Keep in mind however, these turbine-powered Air Tractor ag planes powered by 680 to 750 horsepower Pratt & Whitney engines and with tank capacities of 400 gallons up to 800 gallons start at about $550,000. A well-trained, seasoned, professional operator is first priority to generate maximum opportunity in the competitive aerial application field.

As usual when comparing systems the proof is in the pudding. In 2008, University of Minnesota entomologist Ken Ostlie conducted soybean aphid spray tests with 2 ounces of Warrior used with 20-gallons of water per acre with a ground rig, 4 gallons per acre with conventional air and 1-gallon used with the electrostatic system.

One week after spraying, the control area had about 2,000 aphids per plant; both the conventional ground and air applications had about 350 to 400 aphids per plant, and the 1-gallon rate had only 10 aphids per plant. Yield was 42 bushels for untreated, 53 bushels for ground and conventional air, and 58 bushels with the electrostatic spray system.

By its very nature, piloting an ag plane is constantly demanding. Newberg said, “I say after a while it’s like riding a bicycle, but you’ve got to pay attention.” He’s now posting something over 15,000 hours of aerial application work.

Wind conditions obviously complicate aerial work. Herbicide work is questionable with winds over 10 mph, and fungicide work is OK with winds up to about 15 mph.

The $100 per airplane swath testing done June 2 at the Hector airport isn’t a requirement of being a licensed applicator. However, 14 pilots showed up and Hofman said that’s an indication of aerial applicators wanting to do their best for their customers.

Today good records on every field visited by an aerial applicator are a must. If that field is sprayed four times in a season, each visit needs to be recorded and available to the farmer if he needs “hard copy” verification of pesticide usage. An add-on piece of technology (costing about $28,000) called the M3 Satlock information system (a Microsoft product) is used by many applicators and provides precise application data plus direct guidance to each field. That’s why you no longer see “flag bearers” and white paper markers dropped at the ends of fields being aerially sprayed.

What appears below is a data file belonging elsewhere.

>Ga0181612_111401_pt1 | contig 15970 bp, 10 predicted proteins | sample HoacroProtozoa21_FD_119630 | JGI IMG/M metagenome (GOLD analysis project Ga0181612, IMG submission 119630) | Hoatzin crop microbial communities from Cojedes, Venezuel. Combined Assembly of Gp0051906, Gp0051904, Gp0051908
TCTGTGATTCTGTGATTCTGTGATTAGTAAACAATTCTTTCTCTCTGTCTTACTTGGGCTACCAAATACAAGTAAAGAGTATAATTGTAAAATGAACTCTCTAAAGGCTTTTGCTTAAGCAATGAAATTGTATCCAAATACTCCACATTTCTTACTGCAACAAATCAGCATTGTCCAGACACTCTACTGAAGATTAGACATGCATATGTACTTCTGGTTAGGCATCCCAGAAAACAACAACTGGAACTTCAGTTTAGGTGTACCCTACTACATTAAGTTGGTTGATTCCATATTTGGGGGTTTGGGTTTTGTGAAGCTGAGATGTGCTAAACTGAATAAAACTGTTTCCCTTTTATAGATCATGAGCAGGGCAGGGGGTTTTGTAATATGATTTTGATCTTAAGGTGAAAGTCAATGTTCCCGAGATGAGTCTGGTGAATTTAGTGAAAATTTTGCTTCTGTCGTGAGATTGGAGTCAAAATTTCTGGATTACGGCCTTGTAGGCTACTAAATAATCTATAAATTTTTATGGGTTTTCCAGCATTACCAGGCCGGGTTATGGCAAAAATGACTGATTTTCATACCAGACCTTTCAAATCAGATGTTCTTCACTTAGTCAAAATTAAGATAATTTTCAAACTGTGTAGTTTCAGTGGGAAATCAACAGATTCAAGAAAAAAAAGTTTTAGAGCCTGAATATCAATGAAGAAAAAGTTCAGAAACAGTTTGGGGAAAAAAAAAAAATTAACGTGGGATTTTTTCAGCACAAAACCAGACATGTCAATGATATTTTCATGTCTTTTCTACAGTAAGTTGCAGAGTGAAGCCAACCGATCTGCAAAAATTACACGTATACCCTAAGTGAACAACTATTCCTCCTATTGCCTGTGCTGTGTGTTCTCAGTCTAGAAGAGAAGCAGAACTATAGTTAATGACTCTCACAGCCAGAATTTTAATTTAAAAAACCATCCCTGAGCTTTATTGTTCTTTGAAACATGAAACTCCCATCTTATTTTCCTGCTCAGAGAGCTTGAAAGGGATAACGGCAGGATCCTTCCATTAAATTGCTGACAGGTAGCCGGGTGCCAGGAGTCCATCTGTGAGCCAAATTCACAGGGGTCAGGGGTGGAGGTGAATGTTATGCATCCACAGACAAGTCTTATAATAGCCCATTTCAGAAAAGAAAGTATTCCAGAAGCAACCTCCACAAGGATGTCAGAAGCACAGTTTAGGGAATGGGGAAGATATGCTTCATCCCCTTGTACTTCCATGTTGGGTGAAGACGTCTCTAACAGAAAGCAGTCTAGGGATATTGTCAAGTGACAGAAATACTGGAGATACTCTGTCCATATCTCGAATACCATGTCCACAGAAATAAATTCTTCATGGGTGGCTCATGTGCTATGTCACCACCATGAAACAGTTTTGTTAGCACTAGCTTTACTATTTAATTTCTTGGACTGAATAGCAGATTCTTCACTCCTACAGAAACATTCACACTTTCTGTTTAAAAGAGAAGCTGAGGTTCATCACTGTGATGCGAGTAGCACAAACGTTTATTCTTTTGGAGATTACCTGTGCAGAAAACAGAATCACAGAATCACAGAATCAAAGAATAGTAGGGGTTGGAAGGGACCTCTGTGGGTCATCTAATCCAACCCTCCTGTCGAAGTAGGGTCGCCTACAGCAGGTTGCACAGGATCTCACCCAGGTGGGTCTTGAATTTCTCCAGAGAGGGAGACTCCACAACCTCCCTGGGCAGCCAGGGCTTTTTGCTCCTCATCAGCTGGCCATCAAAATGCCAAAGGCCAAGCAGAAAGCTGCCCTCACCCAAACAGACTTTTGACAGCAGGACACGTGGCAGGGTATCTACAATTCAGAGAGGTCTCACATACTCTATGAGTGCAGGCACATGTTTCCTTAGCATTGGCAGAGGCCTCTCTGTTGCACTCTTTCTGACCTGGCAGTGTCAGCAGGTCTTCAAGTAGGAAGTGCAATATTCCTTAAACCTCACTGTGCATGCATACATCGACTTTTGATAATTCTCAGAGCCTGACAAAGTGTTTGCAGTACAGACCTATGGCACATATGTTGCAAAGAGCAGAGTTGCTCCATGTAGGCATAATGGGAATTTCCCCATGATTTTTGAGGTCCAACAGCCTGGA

With soybean aphids generating “good money” for aerial applicators the past two years, is 2009 likely to be a repeat?

University of Minnesota specialists say an aphid infestation is likely again this year because of a relatively mild winter and the aphids now over-winter in buckthorn. Buckthorn is found everywhere in Minnesota windbreaks, fencelines. so come July we’ll know.

Minnesota currently has about 200 licensed aerial applicators, and that’s a number holding fairy steady despite the influx of big, ground rigs purchased by many cooperatives and individual farmers.

“There’ll always be a place for aerial applicators, partly because of the unpredictable nature of our weather which sometimes drops so much moisture ground rigs aren’t possible. Also the timing of various crop pests is sometimes a guessing game. Look what happened to soybean aphids the past couple years, both early and late explosions of this insect. When you literally need thousands of acres sprayed in just a few days, airplanes are a must,” Hofman said.

Current Environmental Protection Agency label language prevents 1-gallon per acre applications with many chemicals but as usage of the electrostatic system continues to increase, both chemical manufacturers and the EPA will likely be adjusting label language in the future. If the net result is both more efficiency for aerial applicators and even better results for growers, it’s a win-win situation for agriculture.